Library in-transit services provided between various campuses of a university are important, helping to ensure user satisfaction, effective allocation of library budgets, optimum use of resources, and effective use of library spaces. In this study, 179 universities operating in Turkey were identified and selected for assessment. The methods which libraries at these universities employ to deliver information resources to users at other campuses as well as their in-transit practices are explained in detail. The paper presents the findings of a survey that was conducted at the selected university libraries in order to assess the current state and the impact of resource sharing via the in-transit method on library budgets, library spaces, and user satisfaction. The in-transit practice of Istanbul Bilgi University (BİLGİ) Library, which has a well-established in-transit policy and which keeps detailed statistics, was also used as a case study to analyze in-transit statistics and survey findings and to provide suggestions for future improvement. Design/methodology/approach: This study employed a historical and explanatory approach; statistical methods are used to analyze the results of the survey. An important outcome of the study was that it documented the current status of in-transit practices at academic universities in Turkey. The authors utilized their professional experiences in developing resource sharing and in-transit services within a university library context in Turkey in order to design the survey. Objectives: This research paper might be useful for any university librarians interested in resource sharing, effective use of library budgets, library collections, and library spaces, especially in developing countries. The paper also provides academic libraries with a set of guidelines for establishing an in-transit service. Originality/value: This paper is the first study of in-transit services provided between Turkish university libraries. It also addresses the opportunities and challenges that arise when establishing or improving in-transit services. The results of the study will be of use to university libraries, researchers, and library professionals working in the field.
Fulltext: idr-1383_1_paper - Download fulltextPDF
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A progressive approach to reducing barriers to resource sharing: a Canadian example
Askey, Dale ; Jong, CJ de ; Koufogiannakis, Denise
The University of Alberta Library (UAL) holds one of the largest collections in Western Canada and recently opened a storage facility with capacity for five million volumes. UAL’s collection and staffing capacity make us a significant net lender of materials to other libraries. Being cognizant of this role, UAL is attempting, via consortial bodies at the local, provincial, regional, and national levels, to advance a progressive approach to resource sharing by reducing administrative burden and strategically working towards new ways of resource sharing via digital means. This presentation outlines our context and approach, offering a sense of adaptability and scalability that could be replicated in other contexts. Scaling and extending the work UAL does at the provincial level to the regional and national level requires us to demonstrate a high degree of commitment to our partners. Often, net lenders can be hesitant to open the gates to their collections for fear of creating unmanageable demand. We accept that risk and, in general, are trying to develop a stronger sense of risk tolerance. One strategy we pursue is to remove barriers in resource sharing, via concrete actions such as the elimination of fees that generate small amounts of income from lending, longer and more flexible loan periods, and controlled digital access to unique materials. UAL is developing digitization priorities in part to support this practice, facilitating greater access to our consortial partners and anyone needing access to materials we may uniquely hold. Within a complex global environment, UAL continues to look for ways to reduce barriers to information, and to share our resources widely in keeping with our University’s raison d’etre of “uplifting the whole people”.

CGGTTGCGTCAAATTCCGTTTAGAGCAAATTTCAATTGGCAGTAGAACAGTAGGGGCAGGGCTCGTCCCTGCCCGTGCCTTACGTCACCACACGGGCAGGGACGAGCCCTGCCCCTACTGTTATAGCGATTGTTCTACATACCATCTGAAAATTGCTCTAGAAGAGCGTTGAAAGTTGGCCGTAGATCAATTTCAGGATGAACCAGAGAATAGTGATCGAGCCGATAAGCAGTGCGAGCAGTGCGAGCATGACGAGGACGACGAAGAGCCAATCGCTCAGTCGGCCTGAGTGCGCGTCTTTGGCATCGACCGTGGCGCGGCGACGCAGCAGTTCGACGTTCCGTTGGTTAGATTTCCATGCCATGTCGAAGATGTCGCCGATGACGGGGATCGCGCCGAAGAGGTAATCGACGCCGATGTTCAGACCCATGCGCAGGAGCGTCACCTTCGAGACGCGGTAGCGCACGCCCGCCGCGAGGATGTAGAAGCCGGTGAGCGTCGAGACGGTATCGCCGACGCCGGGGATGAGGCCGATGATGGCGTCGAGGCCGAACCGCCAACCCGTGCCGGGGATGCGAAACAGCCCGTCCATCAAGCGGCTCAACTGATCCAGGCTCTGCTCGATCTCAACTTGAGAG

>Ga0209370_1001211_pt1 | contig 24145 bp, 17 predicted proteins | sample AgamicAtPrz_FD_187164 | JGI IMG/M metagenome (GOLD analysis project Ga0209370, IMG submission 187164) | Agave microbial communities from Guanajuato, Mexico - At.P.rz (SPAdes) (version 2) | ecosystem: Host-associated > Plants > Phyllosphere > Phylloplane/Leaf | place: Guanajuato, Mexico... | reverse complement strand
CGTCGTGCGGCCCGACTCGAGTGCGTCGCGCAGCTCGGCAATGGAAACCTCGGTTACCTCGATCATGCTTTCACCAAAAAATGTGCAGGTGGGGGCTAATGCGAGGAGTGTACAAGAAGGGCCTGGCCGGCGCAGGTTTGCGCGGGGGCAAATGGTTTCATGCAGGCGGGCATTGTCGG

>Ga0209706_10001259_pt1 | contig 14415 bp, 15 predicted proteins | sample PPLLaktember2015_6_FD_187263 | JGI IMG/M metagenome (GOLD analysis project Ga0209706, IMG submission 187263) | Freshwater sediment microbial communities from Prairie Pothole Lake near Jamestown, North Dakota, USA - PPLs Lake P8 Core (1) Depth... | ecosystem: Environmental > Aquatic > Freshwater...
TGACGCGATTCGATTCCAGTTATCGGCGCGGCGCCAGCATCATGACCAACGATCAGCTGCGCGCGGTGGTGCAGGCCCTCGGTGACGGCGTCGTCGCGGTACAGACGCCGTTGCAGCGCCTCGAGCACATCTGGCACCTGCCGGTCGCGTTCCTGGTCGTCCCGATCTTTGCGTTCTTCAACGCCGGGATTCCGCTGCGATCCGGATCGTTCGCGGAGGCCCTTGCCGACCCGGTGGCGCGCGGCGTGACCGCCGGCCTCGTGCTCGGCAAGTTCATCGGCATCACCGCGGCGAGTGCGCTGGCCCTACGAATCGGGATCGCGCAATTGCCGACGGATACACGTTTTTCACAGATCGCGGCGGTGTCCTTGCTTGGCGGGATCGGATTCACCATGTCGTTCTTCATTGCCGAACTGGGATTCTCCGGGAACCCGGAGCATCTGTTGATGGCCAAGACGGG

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UKRR – a collaborative collection management strategy
Appleyard, Andrew
The British Library is one of the greatest research libraries in the world. It holds in excess of 150 million items, from original print newspapers to manuscripts, books, journals sound recordings and unique personal archives. The collection is both historic and contemporary bringing together the nation’s memory for the purpose of cultural appreciation and research. In terms of meeting its defined purposes1, the British Library (BL) must transform to meet the current and future needs of research demands because the way in which society seeks knowledge has changed. The traditional library is one of card catalogues and reference numbers that navigate the researcher in an analogue world to the knowledge they seek. Nowadays researchers expect the data and content in their hands anywhere, in dynamic and social spaces, rejecting the past norms of formal research establishments. As the BL adjusts to accommodate this need it must still maintain access to its print collections and of course preserve them for future generations. The UK Research Reserve (UKRR) project set the ambitious target of saving 100km of shelf space within University Libraries by de-duplicating low use print journals on the premise that a master, accessible copy is held by the BL. This collaboration between the BL, UK Higher Education and (formerly) the Higher Education Funding Council for England (HEFCE) has subsequently delivered 128km of library shelf space amounting to £29m in capital savings, and over £18m in recurring estate management costs. This paper describes the evolution of the new access and preservation approach building on the UKRR project outcomes. It will explain how print preservation and access can fit harmoniously alongside a digital strategy reflecting the need for a wider access model that democratises access to content whilst ensuring preservation for future generations. It will also contextualise the approach as part of the national Library’s mandate and why the combination has proven to be a recipe of success.
Fulltext: idr-1381_1_paper - Download fulltextPDF